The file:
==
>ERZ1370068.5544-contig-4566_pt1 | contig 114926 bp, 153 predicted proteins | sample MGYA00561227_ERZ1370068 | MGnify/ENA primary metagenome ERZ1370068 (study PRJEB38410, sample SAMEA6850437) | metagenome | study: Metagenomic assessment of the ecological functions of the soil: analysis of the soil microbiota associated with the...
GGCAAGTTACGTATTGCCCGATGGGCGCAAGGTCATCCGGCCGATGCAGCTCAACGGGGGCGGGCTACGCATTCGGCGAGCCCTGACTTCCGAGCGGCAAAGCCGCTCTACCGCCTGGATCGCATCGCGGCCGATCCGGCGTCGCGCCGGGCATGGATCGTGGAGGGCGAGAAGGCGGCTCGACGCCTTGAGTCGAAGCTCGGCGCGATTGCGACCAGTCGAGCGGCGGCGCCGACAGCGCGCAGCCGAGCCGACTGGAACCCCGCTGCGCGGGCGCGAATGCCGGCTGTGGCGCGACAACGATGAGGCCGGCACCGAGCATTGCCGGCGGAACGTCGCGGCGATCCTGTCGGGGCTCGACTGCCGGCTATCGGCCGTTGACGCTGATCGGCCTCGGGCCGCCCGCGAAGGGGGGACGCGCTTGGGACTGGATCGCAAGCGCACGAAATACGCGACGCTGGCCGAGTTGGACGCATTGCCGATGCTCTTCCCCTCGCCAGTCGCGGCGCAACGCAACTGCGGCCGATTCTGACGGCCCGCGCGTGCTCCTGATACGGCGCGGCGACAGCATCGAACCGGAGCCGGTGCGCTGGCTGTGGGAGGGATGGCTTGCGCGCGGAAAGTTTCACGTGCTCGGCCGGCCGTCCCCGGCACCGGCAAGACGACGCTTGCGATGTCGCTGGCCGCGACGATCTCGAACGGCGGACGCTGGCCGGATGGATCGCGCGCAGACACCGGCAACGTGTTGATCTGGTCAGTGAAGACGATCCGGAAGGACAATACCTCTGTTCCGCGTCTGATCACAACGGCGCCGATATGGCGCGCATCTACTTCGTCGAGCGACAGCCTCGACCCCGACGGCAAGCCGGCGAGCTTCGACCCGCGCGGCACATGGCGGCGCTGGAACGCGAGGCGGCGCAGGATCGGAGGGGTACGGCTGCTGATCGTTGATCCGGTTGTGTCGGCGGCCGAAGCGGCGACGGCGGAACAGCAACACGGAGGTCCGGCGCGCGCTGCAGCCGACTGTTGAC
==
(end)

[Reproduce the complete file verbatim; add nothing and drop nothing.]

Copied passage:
>ERZ1370068.5544-contig-4566_pt1 | contig 114926 bp, 153 predicted proteins | sample MGYA00561227_ERZ1370068 | MGnify/ENA primary metagenome ERZ1370068 (study PRJEB38410, sample SAMEA6850437) | metagenome | study: Metagenomic assessment of the ecological functions of the soil: analysis of the soil microbiota associated with the...
GGCAAGTTACGTATTGCCCGATGGGCGCAAGGTCATCCGGCCGATGCAGCTCAACGGGGGCGGGCTACGCATTCGGCGAGCCCTGACTTCCGAGCGGCAAAGCCGCTCTACCGCCTGGATCGCATCGCGGCCGATCCGGCGTCGCGCCGGGCATGGATCGTGGAGGGCGAGAAGGCGGCTCGACGCCTTGAGTCGAAGCTCGGCGCGATTGCGACCAGTCGAGCGGCGGCGCCGACAGCGCGCAGCCGAGCCGACTGGAACCCCGCTGCGCGGGCGCGAATGCCGGCTGTGGCGCGACAACGATGAGGCCGGCACCGAGCATTGCCGGCGGAACGTCGCGGCGATCCTGTCGGGGCTCGACTGCCGGCTATCGGCCGTTGACGCTGATCGGCCTCGGGCCGCCCGCGAAGGGGGGACGCGCTTGGGACTGGATCGCAAGCGCACGAAATACGCGACGCTGGCCGAGTTGGACGCATTGCCGATGCTCTTCCCCTCGCCAGTCGCGGCGCAACGCAACTGCGGCCGATTCTGACGGCCCGCGCGTGCTCCTGATACGGCGCGGCGACAGCATCGAACCGGAGCCGGTGCGCTGGCTGTGGGAGGGATGGCTTGCGCGCGGAAAGTTTCACGTGCTCGGCCGGCCGTCCCCGGCACCGGCAAGACGACGCTTGCGATGTCGCTGGCCGCGACGATCTCGAACGGCGGACGCTGGCCGGATGGATCGCGCGCAGACACCGGCAACGTGTTGATCTGGTCAGTGAAGACGATCCGGAAGGACAATACCTCTGTTCCGCGTCTGATCACAACGGCGCCGATATGGCGCGCATCTACTTCGTCGAGCGACAGCCTCGACCCCGACGGCAAGCCGGCGAGCTTCGACCCGCGCGGCACATGGCGGCGCTGGAACGCGAGGCGGCGCAGGATCGGAGGGGTACGGCTGCTGATCGTTGATCCGGTTGTGTCGGCGGCCGAAGCGGCGACGGCGGAACAGCAACACGGAGGTCCGGCGCGCGCTGCAGCCGACTGTTGAC